Asian stocks dropped for a second day on Tuesday and Japanese shares hit a one-month low, with investors fretting about the potential economic fallout if the swine virus outbreak becomes a full-fledged pandemic and the results of U.S. bank stress tests.

Futures on the S&P 500 slid 1.5 percent and sparked further selling across Asia after the Wall Street Journal said that U.S. regulators were pushing Bank of America and Citigroup to raise more capital after the initial results of the stress tests.

European stock futures were down between 1.4 percent and 1.8 percent before the start of trade.

More countries have reported cases of the flu, and some such as Australia and South Korea were testing for the virus. The World Health Organization raised its alert level to be a step closer to declaring the first flu pandemic in 40 years.

But so far the deaths have not spread beyond Mexico, where the outbreak began and 149 people have been killed.

Companies such as drugmakers and producers of face masks got a boost on an expected increase in demand, while airlines extended losses on worries the swine flu will cause a sharp reduction in travel around the world.

Japan's Chugai Pharmaceutical <4519.T>, maker of influenza drug Tamiflu, rose 1.9 percent. Hong Kong's Cathay Pacific Airways <0293.HK> dropped 3 percent.

Market players cut back on holdings of riskier higher-yielding currencies and commodities for a second day, taking profits on winning bets since the beginning of March on hopes a global economic recovery was taking root.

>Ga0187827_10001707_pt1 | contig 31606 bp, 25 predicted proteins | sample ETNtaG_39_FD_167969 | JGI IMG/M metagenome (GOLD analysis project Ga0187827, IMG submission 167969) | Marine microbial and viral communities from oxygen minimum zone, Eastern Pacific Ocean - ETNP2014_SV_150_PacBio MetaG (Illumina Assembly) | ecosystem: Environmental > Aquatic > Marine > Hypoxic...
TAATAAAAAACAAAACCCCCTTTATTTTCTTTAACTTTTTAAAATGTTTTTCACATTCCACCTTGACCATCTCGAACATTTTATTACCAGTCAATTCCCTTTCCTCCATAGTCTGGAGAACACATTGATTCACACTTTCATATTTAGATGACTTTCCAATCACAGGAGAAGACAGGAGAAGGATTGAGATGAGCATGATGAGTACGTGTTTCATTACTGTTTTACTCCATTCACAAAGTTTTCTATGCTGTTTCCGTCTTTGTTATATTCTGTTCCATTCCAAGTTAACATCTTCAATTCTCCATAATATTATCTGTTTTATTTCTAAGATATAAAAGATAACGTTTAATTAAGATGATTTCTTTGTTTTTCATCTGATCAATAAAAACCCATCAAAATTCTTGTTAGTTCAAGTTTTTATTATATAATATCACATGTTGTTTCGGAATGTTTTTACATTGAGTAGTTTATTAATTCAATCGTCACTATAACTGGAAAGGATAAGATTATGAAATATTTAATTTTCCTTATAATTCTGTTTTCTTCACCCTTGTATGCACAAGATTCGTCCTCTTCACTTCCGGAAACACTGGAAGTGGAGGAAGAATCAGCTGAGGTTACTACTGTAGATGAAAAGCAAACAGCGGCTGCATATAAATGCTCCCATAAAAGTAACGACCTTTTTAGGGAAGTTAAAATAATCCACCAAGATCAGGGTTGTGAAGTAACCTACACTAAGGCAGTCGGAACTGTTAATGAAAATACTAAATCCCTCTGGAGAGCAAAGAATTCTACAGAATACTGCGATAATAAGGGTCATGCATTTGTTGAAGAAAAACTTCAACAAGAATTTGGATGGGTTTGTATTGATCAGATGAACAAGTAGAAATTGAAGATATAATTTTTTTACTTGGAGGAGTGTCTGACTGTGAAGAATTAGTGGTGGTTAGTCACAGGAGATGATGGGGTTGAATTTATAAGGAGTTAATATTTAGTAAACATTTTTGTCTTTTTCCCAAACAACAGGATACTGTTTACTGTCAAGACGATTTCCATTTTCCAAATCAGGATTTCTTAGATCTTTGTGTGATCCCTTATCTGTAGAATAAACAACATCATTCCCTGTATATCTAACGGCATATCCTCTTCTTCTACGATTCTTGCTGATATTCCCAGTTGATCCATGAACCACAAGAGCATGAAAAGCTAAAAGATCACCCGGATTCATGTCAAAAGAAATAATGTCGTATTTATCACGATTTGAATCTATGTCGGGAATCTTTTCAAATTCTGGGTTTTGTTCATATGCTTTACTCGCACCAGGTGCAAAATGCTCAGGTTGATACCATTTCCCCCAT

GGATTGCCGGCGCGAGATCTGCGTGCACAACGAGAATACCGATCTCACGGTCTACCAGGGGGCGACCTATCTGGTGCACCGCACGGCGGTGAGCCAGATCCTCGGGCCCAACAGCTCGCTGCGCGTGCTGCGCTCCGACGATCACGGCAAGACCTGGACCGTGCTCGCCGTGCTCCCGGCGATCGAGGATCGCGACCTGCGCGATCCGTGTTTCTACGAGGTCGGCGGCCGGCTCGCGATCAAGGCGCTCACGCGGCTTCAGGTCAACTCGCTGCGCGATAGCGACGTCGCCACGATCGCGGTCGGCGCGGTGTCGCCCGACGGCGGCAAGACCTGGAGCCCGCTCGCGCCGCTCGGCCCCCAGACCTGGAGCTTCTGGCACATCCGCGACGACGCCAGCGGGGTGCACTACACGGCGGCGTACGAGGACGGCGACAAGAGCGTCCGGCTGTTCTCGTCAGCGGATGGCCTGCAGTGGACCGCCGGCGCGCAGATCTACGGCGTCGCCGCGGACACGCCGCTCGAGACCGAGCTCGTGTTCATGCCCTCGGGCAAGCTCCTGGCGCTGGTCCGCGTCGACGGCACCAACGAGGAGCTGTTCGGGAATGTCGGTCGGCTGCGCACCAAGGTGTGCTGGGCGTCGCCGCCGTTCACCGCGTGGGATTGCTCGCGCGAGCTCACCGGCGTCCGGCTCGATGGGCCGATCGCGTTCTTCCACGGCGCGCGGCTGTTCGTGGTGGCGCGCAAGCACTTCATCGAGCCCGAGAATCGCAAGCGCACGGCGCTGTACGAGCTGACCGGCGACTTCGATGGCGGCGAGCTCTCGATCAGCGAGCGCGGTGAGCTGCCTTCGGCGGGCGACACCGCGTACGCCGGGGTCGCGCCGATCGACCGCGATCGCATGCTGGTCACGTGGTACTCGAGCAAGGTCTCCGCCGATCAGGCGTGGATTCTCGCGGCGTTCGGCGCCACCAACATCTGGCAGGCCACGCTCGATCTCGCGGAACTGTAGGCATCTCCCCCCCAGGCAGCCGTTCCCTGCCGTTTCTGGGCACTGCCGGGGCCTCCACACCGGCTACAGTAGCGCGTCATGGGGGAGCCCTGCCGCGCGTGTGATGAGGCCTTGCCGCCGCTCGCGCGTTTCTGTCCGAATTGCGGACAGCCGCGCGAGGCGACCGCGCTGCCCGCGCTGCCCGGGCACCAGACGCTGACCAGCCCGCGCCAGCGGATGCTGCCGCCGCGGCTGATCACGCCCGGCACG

Active trade is limited as the market is trying to grasp how much swine flu could impact the global economy. We had finally begun to see a bottom for the global economy and that has been now ruined by pigs, said Tsuyoshi Segawa, equity strategist at Shinko Securities.

The MSCI index of Asia-Pacific shares outside Japan <.MIAPJ0000PUS> fell 2.2 percent after the S&P 500 <.SPX> shed 1.1 percent on Monday.

The MSCI benchmark for Asia is still up 28 percent from its lows in early March, which took it near a five-year low struck last November.

Japan's Nikkei average <.N225> shed 2.7 percent, with disappointing earnings from shippers like Mitsui OSK Lines <9104.T> and steelmakers like Nippon Steel <5401.T> slamming the market.


The Australian and New Zealand dollars -- still among the highest-yielding of major currencies -- hit one-month lows against the yen as investors cut back on traditional plays favoring carry trades that were in vogue as stocks rallied.

The Aussie was down 1.8 percent against the yen at 67.30 yen and shed 1 percent against the dollar to $0.7021. The kiwi shed 2.5 percent against the yen.

Between early February and mid April, the Aussie had surged more than 30 percent against the yen as carry trades -- using low-yielding currencies as a cheap source of funds to buy higher-yielding currencies -- came back into favor.

The Aussie's correlation has been strengthening against key stock markets over the past few weeks, suggesting that investors have been cutting positions at the same time across markets.

The dollar was steady after posting gains the previous day as investors park funds in the U.S. currency as a haven while shedding holdings of riskier assets.

The dollar index, a gauge of its performance against six major currencies, was flat at 85.677 <.DXY> after having jumped 1.1 percent on Monday -- the biggest daily rise in a month.

The dollar's gains pushed gold prices lower and triggered stop-loss selling of bullion, traders said. Gold was down $10.20 an ounce at $896.30. U.S. crude oil shed 89 cents to $49.25.

Government bonds jumped as equity market losses accelerated.

Japanese government bond futures rose 0.63 point, the biggest daily gain in a month and boosted in part by market players covering short positions.

Safe-haven Treasuries gained, with benchmark 10-year notes edging up 5/32 in price to yield 2.893 percent, off 2 basis points from late U.S. trade.

(Additional reporting by Aiko Hayashi in Tokyo; Editing by Neil Fullick)